HFE Magazine

February 8, 2014

Antibiotics vs Your Body’s Terrain

Filed under: Beyond Organic,Digestion — Gail @ 3:56 pm

by Jordan Rubin

One hundred and fifty years ago, two scientists engaged in what seemed at the time to be a minor squabble. They each had a theory they believed in, and, more importantly, neither man was willing to believe or even consider the other’s position.

One of those men was Louis Pasteur, whose name is enshrined in the annals of modern medical history. You’ve likely never heard of the other man, Antoine Bechamp. Because these men were so resolute in their own beliefs, they left no room for compromise.

And our health has suffered for it.

Louis Pasteur is best known for his development of the process of “Pasteur-ization”— an industrial technique designed to kill all living bacteria in foods and beverages in the name of safety. You probably know that part of the story.

However, how he arrived at the point where he believed these “germs” needed to be destroyed will probably surprise you. Building on the work of scientists before him and on his own experiments, Louis Pasteur finalized the “germ theory” of disease. Boiled down, the theory states that the cause of many diseases within the body are microorganisms that come from outside the body.

But what about the other theory? Antoine Bechamp was a contemporary of Pasteur, and he had an altogether different take on the cause of disease. He believed that the body’s “terrain,” when weakened, attracted disease. Known as the “terrain theory,” Bechamp’s idea was seen to be the direct opposite of Pasteur’s germ theory. The two feuded over their theories, and today it’s obvious who won out. Pasteur’s name is still recognizable. Bechamp’s name is little more than a footnote.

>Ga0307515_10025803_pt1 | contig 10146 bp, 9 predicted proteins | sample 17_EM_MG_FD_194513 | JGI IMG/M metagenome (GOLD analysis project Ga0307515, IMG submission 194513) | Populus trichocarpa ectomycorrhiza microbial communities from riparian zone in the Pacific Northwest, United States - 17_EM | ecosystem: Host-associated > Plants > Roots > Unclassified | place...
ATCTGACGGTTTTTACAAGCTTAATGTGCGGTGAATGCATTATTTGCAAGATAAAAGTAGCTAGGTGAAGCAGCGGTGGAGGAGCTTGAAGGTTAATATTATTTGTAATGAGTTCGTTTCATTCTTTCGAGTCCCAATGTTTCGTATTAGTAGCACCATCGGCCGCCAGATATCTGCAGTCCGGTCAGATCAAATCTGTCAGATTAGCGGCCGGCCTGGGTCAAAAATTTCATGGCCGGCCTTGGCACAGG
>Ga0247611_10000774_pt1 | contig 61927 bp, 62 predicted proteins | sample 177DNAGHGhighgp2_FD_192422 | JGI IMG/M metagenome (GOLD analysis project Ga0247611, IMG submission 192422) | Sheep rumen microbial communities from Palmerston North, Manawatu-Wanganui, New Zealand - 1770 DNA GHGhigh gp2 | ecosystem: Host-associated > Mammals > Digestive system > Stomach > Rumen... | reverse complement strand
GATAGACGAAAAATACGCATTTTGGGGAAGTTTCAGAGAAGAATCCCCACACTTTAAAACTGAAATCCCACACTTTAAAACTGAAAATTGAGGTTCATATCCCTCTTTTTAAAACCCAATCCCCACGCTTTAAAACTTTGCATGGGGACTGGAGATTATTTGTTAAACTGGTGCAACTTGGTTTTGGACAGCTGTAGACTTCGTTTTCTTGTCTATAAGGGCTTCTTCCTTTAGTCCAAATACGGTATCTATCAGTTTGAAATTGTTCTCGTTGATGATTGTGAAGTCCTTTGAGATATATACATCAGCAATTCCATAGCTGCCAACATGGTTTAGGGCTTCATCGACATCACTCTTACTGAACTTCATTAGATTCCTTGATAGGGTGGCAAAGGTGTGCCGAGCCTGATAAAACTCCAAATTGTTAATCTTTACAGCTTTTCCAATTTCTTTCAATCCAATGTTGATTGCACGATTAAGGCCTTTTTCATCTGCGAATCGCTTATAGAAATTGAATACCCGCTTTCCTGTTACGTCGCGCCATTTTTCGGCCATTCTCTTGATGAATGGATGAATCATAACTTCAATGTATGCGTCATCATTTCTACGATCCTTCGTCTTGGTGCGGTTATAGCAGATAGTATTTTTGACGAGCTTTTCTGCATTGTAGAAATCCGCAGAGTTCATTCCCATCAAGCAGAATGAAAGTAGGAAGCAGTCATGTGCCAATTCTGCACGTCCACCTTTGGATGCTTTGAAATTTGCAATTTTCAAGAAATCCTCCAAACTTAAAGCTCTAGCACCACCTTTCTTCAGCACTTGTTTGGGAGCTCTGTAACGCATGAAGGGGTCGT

Perhaps the most regrettable fallout of this is that there is clearly room for both theories. However, Pasteur’s germ theory is the one that took hold. Much of what Pasteur believed has proven to be true. We now know that there are microorganisms that cause—or at the very least contribute to—certain diseases. Before Pasteur’s time, it was considered unnecessary for surgeons to wash their hands between the time they dissected cadavers and delivered babies, which, unsurprisingly, resulted in thousands of unnecessary deaths. Today, such a practice would be akin to homicide.